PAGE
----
A little while ago I wrote a piece on parallel lives and asked what effect the existence of parallel selves would have on consciousness.
Consider what would happen if consciousness could move between these parallel lives, making choices which might affect the course of the life of the self within individual parallel existences.
If we take the simple case, a binary decision point, then there are two choices, two outcomes. In many cases these decision points would not have a great effect upon the general run of things, they might simply reflect the slight differences between parallel worlds.
However, there will be decision points where the outcome is of extreme importance, for example the choice of stepping into the road or staying on the pavement. In one world the self chooses to step into the road and is hit by a vehicle and is killed, in another, the self decides to stay on the pavement and avoids the collision. In this world the self lives.
A consciousness faced with this choice is hardly likely to select the fatal outcome as a branching point continuation as, we can assume, that this could well lead to the termination of that consciousness. It is reasonable to assume that the consciousness would choose the self that survives. This being the case, the way is open for the conscious self to choose the more favourable outcome whenever there is a binary choice; so allowing the possibility for the consciousness to choose the better life.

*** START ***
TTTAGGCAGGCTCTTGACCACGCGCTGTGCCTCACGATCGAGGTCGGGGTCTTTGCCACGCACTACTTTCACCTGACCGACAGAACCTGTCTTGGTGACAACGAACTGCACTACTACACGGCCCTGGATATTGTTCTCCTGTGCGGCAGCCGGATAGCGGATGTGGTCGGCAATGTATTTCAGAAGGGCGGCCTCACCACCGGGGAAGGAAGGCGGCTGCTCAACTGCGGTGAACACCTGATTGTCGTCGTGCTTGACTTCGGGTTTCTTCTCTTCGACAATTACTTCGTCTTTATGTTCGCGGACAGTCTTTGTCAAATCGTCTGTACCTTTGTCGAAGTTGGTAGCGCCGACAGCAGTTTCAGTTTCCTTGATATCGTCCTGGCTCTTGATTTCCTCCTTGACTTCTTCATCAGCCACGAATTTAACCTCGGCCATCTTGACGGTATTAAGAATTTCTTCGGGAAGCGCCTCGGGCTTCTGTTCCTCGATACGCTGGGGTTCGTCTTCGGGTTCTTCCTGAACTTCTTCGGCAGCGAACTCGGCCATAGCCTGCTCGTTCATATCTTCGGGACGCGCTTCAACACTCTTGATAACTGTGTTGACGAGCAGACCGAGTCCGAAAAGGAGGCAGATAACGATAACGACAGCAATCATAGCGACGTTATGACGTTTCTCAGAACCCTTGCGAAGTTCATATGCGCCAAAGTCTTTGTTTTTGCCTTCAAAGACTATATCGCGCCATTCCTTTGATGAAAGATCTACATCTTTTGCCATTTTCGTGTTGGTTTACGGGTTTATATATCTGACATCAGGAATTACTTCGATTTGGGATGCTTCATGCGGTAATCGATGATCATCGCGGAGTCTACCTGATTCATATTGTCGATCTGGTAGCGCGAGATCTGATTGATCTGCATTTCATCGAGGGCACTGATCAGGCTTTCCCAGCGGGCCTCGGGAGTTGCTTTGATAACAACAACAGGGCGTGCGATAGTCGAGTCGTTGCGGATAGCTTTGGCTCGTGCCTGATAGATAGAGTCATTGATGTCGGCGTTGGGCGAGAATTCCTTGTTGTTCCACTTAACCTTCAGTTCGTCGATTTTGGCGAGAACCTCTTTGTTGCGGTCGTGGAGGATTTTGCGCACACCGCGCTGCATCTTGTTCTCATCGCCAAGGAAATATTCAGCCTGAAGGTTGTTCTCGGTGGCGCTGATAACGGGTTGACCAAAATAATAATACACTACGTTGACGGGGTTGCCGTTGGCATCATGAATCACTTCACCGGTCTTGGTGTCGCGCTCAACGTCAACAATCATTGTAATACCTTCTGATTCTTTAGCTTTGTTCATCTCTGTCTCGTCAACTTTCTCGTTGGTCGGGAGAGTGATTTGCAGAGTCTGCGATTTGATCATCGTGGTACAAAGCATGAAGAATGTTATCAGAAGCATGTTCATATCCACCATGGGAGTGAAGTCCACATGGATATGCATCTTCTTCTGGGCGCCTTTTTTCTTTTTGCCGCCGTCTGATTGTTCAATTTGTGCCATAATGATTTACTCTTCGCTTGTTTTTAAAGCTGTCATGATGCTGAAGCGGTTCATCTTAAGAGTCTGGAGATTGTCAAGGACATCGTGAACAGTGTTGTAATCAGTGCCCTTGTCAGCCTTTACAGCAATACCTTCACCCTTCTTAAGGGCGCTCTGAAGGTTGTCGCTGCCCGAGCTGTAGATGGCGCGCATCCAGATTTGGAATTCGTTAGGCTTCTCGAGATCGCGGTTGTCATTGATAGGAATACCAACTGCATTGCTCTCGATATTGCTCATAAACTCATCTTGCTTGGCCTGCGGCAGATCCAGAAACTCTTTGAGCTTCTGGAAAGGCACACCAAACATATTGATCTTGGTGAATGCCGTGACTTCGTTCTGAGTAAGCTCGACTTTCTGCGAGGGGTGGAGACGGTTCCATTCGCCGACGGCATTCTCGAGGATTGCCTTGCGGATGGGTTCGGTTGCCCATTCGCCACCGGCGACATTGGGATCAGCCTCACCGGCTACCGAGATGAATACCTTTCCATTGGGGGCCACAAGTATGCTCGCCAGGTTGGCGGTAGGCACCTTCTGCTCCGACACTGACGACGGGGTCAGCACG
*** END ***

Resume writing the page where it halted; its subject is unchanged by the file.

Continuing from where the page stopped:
In fact, when the choice is between life and death, the consciousness is bound to choose life. This could happen ad infinitum; whenever death is a potential outcome, life is chosen. Of course, other beings, if they exist, would navigate an individually beneficial path through this maze of choices, each oblivious to the choices made by other consciousnesses. We see others die while their consciousness follows a parallel path and continues to live, perhaps seeing us die.